Nomination: President Bush said he tapped Peake because of his expertise in combat medicine and health care management. One of Peake's first tasks will be implementing the recommendations of the Dole-Shalala Commission on Wounded Warriors. The panel offered guidance on topics including preventing and treating post-traumatic stress disorder and traumatic brain injury, as well as staffing Walter Reed Army Medical Center through 2011.


SOURCE: The Associated Press and the White House

In Depth

Correspondent Daniel Zwerdling examined the mental health care available to soldiers.

Dr. James Peake, the retired Army general whom President Bush recently nominated to head the Department of Veterans Affairs, has a long and distinguished career. Among other things, he ran the Army's medical system until a few years ago, serving as Army surgeon general. But as people begin to review Peake's record, he's getting mixed reviews.

A retired Army general who worked closely with Peake in the Army's medical command has mixed feelings about the nomination. The general sat in meetings with Peake, and he brainstormed with him.

The general requested anonymity because he still works with the Army. "Jim doesn't take easily to criticism, and when I tell you honestly what I think of him, I could lose my job," he said.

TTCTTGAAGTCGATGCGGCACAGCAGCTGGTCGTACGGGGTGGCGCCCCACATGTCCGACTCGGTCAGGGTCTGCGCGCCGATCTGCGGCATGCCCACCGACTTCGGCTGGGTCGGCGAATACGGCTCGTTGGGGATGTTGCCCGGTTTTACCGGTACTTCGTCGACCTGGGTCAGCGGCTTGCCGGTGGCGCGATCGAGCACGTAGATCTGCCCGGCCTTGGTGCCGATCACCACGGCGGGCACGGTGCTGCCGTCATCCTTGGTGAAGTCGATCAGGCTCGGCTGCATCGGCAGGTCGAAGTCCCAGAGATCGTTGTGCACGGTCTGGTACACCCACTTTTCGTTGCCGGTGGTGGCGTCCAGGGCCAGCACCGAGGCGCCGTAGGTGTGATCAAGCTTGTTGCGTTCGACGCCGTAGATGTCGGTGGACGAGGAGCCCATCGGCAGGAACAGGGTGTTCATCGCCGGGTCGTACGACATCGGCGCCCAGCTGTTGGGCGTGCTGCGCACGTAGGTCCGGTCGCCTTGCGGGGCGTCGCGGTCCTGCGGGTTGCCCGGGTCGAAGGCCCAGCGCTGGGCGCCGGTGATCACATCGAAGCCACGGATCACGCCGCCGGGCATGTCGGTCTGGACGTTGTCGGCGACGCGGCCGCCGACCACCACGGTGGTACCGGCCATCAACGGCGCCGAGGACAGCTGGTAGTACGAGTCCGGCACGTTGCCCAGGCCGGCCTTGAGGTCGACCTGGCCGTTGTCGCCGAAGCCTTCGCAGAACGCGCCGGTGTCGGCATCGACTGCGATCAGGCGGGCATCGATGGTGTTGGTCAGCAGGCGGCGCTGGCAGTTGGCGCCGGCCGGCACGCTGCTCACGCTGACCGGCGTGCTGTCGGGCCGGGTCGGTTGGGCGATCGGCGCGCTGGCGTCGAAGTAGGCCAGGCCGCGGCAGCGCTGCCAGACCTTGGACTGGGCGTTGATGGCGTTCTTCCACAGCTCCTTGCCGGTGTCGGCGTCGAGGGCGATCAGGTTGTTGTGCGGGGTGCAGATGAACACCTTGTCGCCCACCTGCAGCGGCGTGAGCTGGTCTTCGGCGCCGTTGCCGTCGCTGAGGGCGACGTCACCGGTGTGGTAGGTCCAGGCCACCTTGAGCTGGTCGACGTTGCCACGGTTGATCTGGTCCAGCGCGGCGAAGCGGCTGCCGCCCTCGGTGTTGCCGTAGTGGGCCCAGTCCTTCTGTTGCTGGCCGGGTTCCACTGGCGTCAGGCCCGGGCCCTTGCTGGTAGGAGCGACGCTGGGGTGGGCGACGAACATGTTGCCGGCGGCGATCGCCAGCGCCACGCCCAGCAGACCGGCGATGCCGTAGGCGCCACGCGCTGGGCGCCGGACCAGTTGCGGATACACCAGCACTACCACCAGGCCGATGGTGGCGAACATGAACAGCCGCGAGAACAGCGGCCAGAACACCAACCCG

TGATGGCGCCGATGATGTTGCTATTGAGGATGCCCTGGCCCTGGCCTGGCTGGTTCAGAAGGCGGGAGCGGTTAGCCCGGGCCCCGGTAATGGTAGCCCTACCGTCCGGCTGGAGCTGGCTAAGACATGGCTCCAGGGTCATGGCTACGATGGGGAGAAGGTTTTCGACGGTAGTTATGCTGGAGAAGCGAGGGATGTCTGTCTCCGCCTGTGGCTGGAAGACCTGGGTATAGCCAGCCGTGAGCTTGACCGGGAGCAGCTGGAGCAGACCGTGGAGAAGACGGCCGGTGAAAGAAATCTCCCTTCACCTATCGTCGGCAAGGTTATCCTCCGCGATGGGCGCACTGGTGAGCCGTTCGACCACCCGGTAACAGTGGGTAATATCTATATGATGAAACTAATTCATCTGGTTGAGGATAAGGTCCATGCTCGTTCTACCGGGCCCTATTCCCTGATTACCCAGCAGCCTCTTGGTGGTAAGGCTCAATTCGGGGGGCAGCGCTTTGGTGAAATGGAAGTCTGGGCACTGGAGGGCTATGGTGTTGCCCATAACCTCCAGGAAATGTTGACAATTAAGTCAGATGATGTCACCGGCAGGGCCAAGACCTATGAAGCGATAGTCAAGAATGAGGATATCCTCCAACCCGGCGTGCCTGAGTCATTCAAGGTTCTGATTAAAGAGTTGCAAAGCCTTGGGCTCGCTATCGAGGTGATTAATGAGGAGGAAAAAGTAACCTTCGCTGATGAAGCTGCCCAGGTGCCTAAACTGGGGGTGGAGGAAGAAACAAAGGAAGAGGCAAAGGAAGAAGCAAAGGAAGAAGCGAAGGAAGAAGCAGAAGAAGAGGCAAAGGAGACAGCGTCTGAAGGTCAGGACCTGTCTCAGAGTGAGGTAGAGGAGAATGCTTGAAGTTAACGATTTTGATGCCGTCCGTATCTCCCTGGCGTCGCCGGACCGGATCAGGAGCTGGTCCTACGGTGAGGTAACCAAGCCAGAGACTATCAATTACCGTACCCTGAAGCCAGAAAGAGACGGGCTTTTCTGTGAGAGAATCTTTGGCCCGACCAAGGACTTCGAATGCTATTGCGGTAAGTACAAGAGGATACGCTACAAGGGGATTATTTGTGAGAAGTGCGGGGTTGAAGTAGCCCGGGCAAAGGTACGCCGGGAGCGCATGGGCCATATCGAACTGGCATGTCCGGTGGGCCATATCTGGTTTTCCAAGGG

Peake is the third man who Bush says will finally make things right for vets.

Since President Bush took office, two secretaries of Veterans Affairs have come and gone. Both men promised to make sweeping changes in the veterans' medical system, which just about everybody agrees is broken and overwhelmed. Both of them failed.

The Good

First, here's the positive side. The retired general said that Peake is "very bright, very dedicated and works extremely hard." And, the retired general says Peake dives into solving problems.

All of which are great attributes for the job. President Bush said pretty much the same thing when he introduced Peake at a press conference on Tuesday, saying, "He will apply his decades of expertise in combat medicine and health care management to improve the veterans' health system. He will insist on the highest level of care for every American veteran."